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January 4, 2021
  • Maui Ku‘ia Estate Chocolate factory
  • Maui Ku‘ia Estate Chocolate gift box

Spread across twenty acres on the west side of the Valley Isle, 8,000 cacao trees provide the raw ingredient for Maui Ku‘ia Estate’s locally grown chocolate, an assortment of smooth, complex flavors infused with such tastes of Hawai‘i as lemongrass and mango. They are the heart of a company’s six years’ growth to include a tasting room, mail-order business, storefront, charitable outreach, and chocolate factory—the largest in Hawai‘i.

Founder Gunars Valkirs didn’t think he’d work again when he retired to Maui after selling his medical diagnostics company in San Diego. When he and his wife JoRene arrived in Hawai‘i, they established the Makana Aloha Foundation to support nonprofit organizations improving Maui’s community in public education, the arts, healthcare, animal welfare and environmental conservation.

UH Maui College’s Food Innovation Center is one beneficiary of the foundation’s largesse. Coordinator Chris Speere says,

“The Makana Aloha Foundation is a living example of the power of partnership. Its steady guidance and support add immeasurable value to MFIC’s growth and our students’ success.”

Valkirs says, “I was impressed with MFIC’s program, which is great for Maui’s community, and wanted to be involved in some way.” In addition to purchasing much of MFIC’s new equipment, the foundation has awarded two scholarships per year for ten years to Maui culinary students.


Service in a pandemic

In its early research and development phase, Maui Ku‘ia Estate Chocolate used the Food Innovation Center’s facilities for making chocolate until its own factory was ready. “When our arrangement with an O‘ahu company ended, we needed to move our research and development equipment,” says Valkirs. “We made our chocolate in MFIC’s commercial kitchen and got feedback from some local chefs, to whom we sold the chocolate, getting them used to working with our product.”

MFIC also assisted with research on environment-friendly packaging.

Then in October 2019, fully operational in its new factory and committing 100 percent of its net profits to Maui charities, Valkirs brought his first harvest, just in time for a pandemic. He says,

“We started making chocolate, launched our wholesale operation online, missed the Christmas season so we could build inventory, and opened our retail store in 2020, two days before the COVID-19 shutdown. In February we had $80,000 in sales, mostly to restaurants and hotels. Two weeks later, we were down to zero.”

The lockdown meant new strategies for raising support of Maui organizations, beginning with gifts of chocolate to every employee at hospitals, the fire department, the police department, and emergency medical services. Next were chocolate tastings on the factory’s open-air pavilion, with all admission fees going to the Maui Food Bank.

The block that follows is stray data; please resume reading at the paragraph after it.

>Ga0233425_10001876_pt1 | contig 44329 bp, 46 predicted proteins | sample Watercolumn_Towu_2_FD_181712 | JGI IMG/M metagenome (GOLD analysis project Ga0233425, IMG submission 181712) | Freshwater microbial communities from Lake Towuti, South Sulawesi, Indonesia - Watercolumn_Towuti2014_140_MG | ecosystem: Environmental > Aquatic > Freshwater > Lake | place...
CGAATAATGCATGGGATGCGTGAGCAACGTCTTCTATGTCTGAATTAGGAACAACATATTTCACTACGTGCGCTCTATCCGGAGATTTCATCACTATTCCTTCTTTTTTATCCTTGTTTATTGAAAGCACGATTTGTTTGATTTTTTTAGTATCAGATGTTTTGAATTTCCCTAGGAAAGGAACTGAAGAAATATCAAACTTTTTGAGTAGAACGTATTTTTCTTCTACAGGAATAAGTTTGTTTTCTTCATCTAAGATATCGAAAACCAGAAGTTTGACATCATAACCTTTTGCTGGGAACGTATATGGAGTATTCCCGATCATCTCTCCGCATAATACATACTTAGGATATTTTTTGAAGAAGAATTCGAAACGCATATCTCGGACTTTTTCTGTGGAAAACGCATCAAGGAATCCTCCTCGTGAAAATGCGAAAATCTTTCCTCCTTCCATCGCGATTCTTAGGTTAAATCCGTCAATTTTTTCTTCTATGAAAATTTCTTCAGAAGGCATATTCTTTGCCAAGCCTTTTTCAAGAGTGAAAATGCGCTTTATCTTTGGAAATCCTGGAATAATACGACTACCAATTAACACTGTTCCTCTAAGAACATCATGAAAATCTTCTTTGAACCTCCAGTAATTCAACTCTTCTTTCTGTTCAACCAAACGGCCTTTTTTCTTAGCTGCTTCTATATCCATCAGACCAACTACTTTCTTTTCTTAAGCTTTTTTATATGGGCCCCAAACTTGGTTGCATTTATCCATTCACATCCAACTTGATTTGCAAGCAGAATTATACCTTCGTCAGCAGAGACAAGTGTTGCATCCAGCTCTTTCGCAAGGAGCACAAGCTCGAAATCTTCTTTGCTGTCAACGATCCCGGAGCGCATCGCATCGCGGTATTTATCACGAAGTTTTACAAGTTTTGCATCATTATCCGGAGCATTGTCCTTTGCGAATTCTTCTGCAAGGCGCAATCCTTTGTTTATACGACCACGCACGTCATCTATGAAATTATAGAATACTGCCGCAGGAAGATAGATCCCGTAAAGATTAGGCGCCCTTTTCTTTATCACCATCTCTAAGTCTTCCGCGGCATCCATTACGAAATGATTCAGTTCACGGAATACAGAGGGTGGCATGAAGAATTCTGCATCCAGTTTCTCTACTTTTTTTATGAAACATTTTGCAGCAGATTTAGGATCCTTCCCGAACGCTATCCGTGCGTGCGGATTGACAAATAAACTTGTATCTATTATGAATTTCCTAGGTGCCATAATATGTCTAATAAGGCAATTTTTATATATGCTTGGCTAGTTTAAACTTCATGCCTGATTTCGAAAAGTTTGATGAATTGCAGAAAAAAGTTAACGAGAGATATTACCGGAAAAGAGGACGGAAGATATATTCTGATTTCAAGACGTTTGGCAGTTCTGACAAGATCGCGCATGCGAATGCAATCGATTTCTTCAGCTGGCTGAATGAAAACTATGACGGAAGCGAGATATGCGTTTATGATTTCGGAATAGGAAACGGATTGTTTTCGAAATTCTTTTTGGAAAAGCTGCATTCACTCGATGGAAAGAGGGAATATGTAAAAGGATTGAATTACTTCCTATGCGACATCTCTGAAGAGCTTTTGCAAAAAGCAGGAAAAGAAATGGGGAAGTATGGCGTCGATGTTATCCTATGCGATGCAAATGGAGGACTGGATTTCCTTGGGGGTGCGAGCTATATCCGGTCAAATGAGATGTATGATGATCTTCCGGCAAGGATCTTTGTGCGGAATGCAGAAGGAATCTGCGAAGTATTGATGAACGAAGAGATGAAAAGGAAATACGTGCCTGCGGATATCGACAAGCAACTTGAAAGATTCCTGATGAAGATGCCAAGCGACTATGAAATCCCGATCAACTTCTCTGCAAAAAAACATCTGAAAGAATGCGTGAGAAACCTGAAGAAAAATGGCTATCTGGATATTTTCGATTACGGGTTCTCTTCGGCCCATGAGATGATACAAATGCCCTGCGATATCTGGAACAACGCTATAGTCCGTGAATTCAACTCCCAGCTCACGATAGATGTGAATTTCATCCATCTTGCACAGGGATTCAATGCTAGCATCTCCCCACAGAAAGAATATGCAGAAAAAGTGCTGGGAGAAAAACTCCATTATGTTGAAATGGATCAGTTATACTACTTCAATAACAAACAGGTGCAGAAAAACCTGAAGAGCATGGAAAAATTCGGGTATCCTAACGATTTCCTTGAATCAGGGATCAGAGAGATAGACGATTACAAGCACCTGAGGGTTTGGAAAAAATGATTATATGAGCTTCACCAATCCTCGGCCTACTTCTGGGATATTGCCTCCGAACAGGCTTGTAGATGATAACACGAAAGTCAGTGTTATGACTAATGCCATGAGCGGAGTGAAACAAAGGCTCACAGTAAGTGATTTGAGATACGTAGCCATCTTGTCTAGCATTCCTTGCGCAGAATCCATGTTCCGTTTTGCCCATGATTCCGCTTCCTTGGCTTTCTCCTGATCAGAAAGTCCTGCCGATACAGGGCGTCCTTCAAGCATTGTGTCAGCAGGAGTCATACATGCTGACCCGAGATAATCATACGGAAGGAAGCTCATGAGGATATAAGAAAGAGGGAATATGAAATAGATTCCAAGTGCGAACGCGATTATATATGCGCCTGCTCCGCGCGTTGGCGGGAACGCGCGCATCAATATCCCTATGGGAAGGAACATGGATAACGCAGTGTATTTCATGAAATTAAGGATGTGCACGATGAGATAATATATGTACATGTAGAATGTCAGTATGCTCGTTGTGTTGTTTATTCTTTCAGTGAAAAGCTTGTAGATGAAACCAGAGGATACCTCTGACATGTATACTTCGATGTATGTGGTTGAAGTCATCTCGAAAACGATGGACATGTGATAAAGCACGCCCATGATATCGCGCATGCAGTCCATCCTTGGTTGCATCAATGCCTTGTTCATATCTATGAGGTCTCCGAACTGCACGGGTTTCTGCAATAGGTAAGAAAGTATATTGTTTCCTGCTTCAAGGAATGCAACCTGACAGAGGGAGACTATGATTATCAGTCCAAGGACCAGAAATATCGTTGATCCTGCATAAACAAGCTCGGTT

Now, through the Chocolate Laulima program, 30 Maui nonprofits sell chocolate right from the Maui Ku‘ia Estate website, among them Habitat for Humanity, Assistance Dogs of Hawaii, and Imua Family Services. Valkirs says, “40 percent of the retail price goes right to the organization. We just send them a check at the end of each month.  It’s a way for them to replace a lot of revenue they might have gotten from in-person events.”


Charity and chocolate

Valkirs explains, “This is another way of giving to these organizations while building our customer base. The nonprofits bring people to our website. The nonprofits get 40 percent of the retail price while the rest helps us achieve profitability so that we can give the net profits back to the nonprofit community.”

Valkirs also offers virtual tastings via Zoom, sending participants samples ahead of time. “It’s very effective,” he says. “I tell people your bodies are perfectly engineered to enjoy chocolate. Cocoa butter melts at about 10 degrees below your body temperatures, a perfect rate to release the flavors in your mouth. The flavor molecules are released from the solids when it melts, getting trapped on your tongue, so you’re still tasting it for a long time. The finish is hugely important because that’s what people remember.”

What people remember is a changing perception of chocolate, and making an impact on Maui.

“We make a world-class chocolate,” says Valkirs. “I don’t think there’s any question about it.”

“Gunars is a true visionary, open to risk-taking, ready to pivot when needed, and always striving toward successful outcomes,” says Speere. “His generosity with time and resources is reflected in many people and community organizations on Maui touched by his philanthropy. I feel honored to have him as a mentor and friend.”

Gunars and JoRene Valkirs on the farm

Maui Ku‘ia Estate Chocolate harvest

Maui Ku‘ia Estate cacao farm

If you would like to learn how you can support UH students and programs like this, please contact us at 808 376-7800 or send us a message.